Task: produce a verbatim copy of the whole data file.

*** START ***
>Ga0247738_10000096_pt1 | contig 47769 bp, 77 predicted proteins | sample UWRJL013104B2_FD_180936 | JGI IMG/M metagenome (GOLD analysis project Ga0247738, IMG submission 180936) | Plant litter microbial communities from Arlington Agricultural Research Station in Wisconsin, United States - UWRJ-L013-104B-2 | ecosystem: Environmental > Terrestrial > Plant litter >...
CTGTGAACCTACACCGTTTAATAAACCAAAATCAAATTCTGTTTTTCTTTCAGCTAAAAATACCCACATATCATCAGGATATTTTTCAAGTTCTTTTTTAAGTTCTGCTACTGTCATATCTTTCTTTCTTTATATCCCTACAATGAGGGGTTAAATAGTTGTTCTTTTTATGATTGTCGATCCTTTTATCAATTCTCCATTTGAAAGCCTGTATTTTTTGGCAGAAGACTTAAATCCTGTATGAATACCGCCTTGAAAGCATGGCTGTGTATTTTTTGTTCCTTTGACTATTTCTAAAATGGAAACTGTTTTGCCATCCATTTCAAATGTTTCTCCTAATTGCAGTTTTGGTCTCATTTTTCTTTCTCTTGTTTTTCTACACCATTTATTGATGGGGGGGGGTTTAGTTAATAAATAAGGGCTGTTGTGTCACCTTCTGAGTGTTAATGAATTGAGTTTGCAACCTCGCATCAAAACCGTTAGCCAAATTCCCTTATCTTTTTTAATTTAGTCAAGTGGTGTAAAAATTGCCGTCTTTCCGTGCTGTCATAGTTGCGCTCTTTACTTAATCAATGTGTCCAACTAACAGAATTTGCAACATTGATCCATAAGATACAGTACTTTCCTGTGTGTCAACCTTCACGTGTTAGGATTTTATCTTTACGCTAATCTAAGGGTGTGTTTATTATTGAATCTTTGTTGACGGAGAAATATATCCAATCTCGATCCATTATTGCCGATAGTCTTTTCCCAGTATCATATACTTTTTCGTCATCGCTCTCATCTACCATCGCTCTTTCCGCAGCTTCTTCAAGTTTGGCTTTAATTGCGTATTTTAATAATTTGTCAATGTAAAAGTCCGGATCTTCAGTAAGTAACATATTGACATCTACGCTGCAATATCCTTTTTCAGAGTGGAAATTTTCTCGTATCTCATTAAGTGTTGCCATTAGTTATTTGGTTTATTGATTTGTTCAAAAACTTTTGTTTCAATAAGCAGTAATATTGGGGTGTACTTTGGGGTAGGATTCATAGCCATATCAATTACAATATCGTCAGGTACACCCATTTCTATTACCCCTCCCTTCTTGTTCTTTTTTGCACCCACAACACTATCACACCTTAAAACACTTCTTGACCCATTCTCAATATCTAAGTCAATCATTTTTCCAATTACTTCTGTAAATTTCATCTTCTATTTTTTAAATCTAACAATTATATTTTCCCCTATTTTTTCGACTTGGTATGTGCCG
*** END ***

>Ga0247738_10000096_pt1 | contig 47769 bp, 77 predicted proteins | sample UWRJL013104B2_FD_180936 | JGI IMG/M metagenome (GOLD analysis project Ga0247738, IMG submission 180936) | Plant litter microbial communities from Arlington Agricultural Research Station in Wisconsin, United States - UWRJ-L013-104B-2 | ecosystem: Environmental > Terrestrial > Plant litter >...
CTGTGAACCTACACCGTTTAATAAACCAAAATCAAATTCTGTTTTTCTTTCAGCTAAAAATACCCACATATCATCAGGATATTTTTCAAGTTCTTTTTTAAGTTCTGCTACTGTCATATCTTTCTTTCTTTATATCCCTACAATGAGGGGTTAAATAGTTGTTCTTTTTATGATTGTCGATCCTTTTATCAATTCTCCATTTGAAAGCCTGTATTTTTTGGCAGAAGACTTAAATCCTGTATGAATACCGCCTTGAAAGCATGGCTGTGTATTTTTTGTTCCTTTGACTATTTCTAAAATGGAAACTGTTTTGCCATCCATTTCAAATGTTTCTCCTAATTGCAGTTTTGGTCTCATTTTTCTTTCTCTTGTTTTTCTACACCATTTATTGATGGGGGGGGGTTTAGTTAATAAATAAGGGCTGTTGTGTCACCTTCTGAGTGTTAATGAATTGAGTTTGCAACCTCGCATCAAAACCGTTAGCCAAATTCCCTTATCTTTTTTAATTTAGTCAAGTGGTGTAAAAATTGCCGTCTTTCCGTGCTGTCATAGTTGCGCTCTTTACTTAATCAATGTGTCCAACTAACAGAATTTGCAACATTGATCCATAAGATACAGTACTTTCCTGTGTGTCAACCTTCACGTGTTAGGATTTTATCTTTACGCTAATCTAAGGGTGTGTTTATTATTGAATCTTTGTTGACGGAGAAATATATCCAATCTCGATCCATTATTGCCGATAGTCTTTTCCCAGTATCATATACTTTTTCGTCATCGCTCTCATCTACCATCGCTCTTTCCGCAGCTTCTTCAAGTTTGGCTTTAATTGCGTATTTTAATAATTTGTCAATGTAAAAGTCCGGATCTTCAGTAAGTAACATATTGACATCTACGCTGCAATATCCTTTTTCAGAGTGGAAATTTTCTCGTATCTCATTAAGTGTTGCCATTAGTTATTTGGTTTATTGATTTGTTCAAAAACTTTTGTTTCAATAAGCAGTAATATTGGGGTGTACTTTGGGGTAGGATTCATAGCCATATCAATTACAATATCGTCAGGTACACCCATTTCTATTACCCCTCCCTTCTTGTTCTTTTTTGCACCCACAACACTATCACACCTTAAAACACTTCTTGACCCATTCTCAATATCTAAGTCAATCATTTTTCCAATTACTTCTGTAAATTTCATCTTCTATTTTTTAAATCTAACAATTATATTTTCCCCTATTTTTTCGACTTGGTATGTGCCG